Buckle up. The face of work and organizations is changing even faster than you think.
It’s no longer a revelation that technology is changing how we live and work. The digital transformation forecasts of a few short years ago have dramatically changed our organizations and personal lives. Look no further than Uber, Netflix, Airbnb or Udacity to understand the speed and extent of change and innovation.
The advance of computing power and speed is also shaping a new workplace. Jobs that focused on routine, standardized tasks are now easily performed by intelligent machines, rendering traditional job categories obsolete while creating new ones. And before you feel too secure that your complex and non-routine job could never be automated, consider that The McKinsey Global Institute placed the automation of knowledge work second on its 2013 list of trends in the transition to the digital economy. Knowledge work is now squarely in the crosshairs of automation.
You might ask yourself, as Geoff Colvin did in a Fortune article, what work will be left for the humans? The answer to this question is the key to the future of the learning and development profession, because the question that quickly follows is, what critical competencies will humans need to make our organizations competitive?
What skills will we need to support organizations in the near future?
A number of recent studies have tackled this question, including research from the Institute for the Future, The World Economic Forum, the Pew Research Center and the Canadian Advisory Council on Economic Growth. While each report comes to slightly different conclusions, the consensus is that job growth is increasing for work that involves complex interactions and problem-solving and declining for transactional work and production work that converts physical materials into finished goods.
So, the answer to “What skills will we need in the future workplace?” seems to be the same answer to the question, “What don’t computers do well?” Intelligent machines struggle with creativity, social intelligence, complex perception and manipulation, each of which is among the skills that researchers have identified as the most in-demand skills for the future:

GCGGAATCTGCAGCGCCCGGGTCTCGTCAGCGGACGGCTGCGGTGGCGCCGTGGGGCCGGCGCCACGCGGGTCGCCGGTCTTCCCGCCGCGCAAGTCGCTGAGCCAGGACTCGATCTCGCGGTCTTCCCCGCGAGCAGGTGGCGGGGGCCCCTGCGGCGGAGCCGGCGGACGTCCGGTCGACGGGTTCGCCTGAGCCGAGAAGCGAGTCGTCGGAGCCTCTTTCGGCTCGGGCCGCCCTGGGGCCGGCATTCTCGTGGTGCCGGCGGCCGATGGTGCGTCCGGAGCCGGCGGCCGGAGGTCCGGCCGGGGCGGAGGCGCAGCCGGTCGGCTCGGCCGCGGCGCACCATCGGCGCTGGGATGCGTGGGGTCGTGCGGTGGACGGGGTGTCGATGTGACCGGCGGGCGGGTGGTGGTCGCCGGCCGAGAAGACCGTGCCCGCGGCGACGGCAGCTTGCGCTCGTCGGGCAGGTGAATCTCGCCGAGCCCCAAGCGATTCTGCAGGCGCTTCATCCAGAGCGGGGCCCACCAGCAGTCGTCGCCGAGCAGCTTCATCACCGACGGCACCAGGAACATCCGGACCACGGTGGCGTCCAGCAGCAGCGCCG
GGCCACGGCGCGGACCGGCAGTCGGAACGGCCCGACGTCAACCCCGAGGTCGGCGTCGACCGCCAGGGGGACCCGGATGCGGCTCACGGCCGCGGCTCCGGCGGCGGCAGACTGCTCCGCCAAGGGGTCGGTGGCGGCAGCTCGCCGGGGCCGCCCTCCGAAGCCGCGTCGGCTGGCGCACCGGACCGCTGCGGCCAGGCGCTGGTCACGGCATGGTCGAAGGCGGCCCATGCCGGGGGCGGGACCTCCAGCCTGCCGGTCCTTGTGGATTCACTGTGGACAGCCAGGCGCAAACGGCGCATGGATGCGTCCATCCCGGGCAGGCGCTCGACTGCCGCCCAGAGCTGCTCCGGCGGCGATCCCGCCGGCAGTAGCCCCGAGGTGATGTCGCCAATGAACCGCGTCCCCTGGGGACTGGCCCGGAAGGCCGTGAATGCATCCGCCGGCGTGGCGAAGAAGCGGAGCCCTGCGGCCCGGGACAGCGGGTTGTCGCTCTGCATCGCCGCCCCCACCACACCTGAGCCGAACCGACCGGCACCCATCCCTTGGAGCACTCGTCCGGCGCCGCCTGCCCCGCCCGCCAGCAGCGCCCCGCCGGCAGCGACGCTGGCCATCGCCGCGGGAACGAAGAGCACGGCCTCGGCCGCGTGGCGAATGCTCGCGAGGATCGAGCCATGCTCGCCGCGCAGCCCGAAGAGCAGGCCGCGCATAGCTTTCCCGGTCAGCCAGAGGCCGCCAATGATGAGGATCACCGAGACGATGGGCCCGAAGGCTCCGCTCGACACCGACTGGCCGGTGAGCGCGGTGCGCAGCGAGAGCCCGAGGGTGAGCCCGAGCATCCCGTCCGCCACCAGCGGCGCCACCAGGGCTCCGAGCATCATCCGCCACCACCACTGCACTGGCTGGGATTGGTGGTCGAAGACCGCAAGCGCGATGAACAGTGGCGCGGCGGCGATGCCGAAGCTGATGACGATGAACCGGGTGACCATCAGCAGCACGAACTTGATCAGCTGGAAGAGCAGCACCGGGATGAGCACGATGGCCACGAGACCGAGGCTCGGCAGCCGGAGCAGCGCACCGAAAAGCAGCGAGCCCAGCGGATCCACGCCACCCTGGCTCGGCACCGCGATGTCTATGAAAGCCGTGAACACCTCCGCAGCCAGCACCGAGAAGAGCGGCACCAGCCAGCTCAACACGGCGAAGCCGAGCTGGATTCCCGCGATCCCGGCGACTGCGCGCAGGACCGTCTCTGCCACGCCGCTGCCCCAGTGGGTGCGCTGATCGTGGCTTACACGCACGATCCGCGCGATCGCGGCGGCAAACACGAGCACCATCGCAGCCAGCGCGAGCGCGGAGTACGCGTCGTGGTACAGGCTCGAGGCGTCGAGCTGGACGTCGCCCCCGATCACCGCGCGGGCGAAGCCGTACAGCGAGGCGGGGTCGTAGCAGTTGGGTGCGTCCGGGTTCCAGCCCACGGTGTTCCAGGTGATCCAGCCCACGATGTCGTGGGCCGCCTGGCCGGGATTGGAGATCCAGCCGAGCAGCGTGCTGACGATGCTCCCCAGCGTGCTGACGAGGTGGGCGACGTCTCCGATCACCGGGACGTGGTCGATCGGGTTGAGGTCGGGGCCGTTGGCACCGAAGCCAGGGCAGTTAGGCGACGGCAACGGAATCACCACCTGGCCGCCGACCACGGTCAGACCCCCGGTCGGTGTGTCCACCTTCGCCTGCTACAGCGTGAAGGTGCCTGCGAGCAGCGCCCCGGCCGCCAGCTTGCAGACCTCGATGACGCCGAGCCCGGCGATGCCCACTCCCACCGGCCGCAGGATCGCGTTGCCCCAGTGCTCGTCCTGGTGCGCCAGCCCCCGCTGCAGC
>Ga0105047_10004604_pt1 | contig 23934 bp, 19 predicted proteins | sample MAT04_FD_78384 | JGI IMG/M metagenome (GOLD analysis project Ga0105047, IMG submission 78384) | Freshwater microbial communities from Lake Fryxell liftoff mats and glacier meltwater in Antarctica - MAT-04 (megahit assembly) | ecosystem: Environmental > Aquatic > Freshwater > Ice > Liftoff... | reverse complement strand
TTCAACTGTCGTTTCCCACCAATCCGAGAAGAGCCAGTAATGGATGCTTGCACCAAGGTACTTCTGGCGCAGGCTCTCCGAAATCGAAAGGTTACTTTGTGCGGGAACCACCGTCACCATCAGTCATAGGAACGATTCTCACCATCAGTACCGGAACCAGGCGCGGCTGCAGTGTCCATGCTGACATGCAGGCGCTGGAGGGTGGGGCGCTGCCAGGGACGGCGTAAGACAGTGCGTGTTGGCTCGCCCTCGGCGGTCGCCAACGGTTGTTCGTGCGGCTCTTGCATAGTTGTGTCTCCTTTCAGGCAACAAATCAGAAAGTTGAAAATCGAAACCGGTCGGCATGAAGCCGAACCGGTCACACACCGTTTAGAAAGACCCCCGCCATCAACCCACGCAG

- Complex problem-solving
- Critical thinking
- Emotional intelligence
- Judgement and decision-making
- Service orientation
- Cognitive flexibility
- Social intelligence
- Novel and adaptive thinking
- Design mindset
- Cognitive load management
- Continuous learning
- Personal networks
- Scientific thinking
These skills need to be developed, not trained. They take time and practice. They are also the skills that the learning and organizational development functions need to support and grow to help their organizations remain competitive.
Implications for Learning Professionals
Most learning functions remain grounded in mid-century approaches to training. Our task analysis, event-based learning, instructional design and learning management approaches work well, but they are all focused on exactly the kind of work currently being automated and replaced by AI and smart machines. To remain relevant and contribute meaningfully to our organizations, we will need to shift gears to developing and supporting complex cognitive and human skills.
Cognitive and human skills require deep learning that can’t happen in one-time training events. They are full of nuance and require adjustment to a variety of situations. They require a blend of immersive experiences, connections with peers and experts, coaching, supportive learning tools, and continuous practice with feedback over time.
Proven methods include action learning, cognitive apprenticeships, personal knowledge networks and communities of practice – all approaches that focus on development in the context of authentic work and not quick training activities. Creating performance support tools and building knowledge into work practices are also strategies that will need to move from the fringes to center stage.
Some future skills are behavioral attributes as much as they are skills. We have learned much about personal behavior change in recent years, but we can see little evidence of that learning in most L&D functions. We need to leverage new strategies from behavior economics, cognitive science, and the continuous learning hardwired into agile and lean work methods.
Perhaps most importantly, we need to embrace the wisdom that real performance improvement and capability growth come from understanding that people, processes and technology are truly interdependent. They need to be treated together, as a system, not as siloed improvement efforts. It’s time that organizational development, L&D, IT, and lean improvement groups begin to work together to co-create more holistic solutions. Supporting complex cognitive and interactive skills requires innovation, experimentation and adaptive thinking to land on what works best to develop the people and organizations of the future.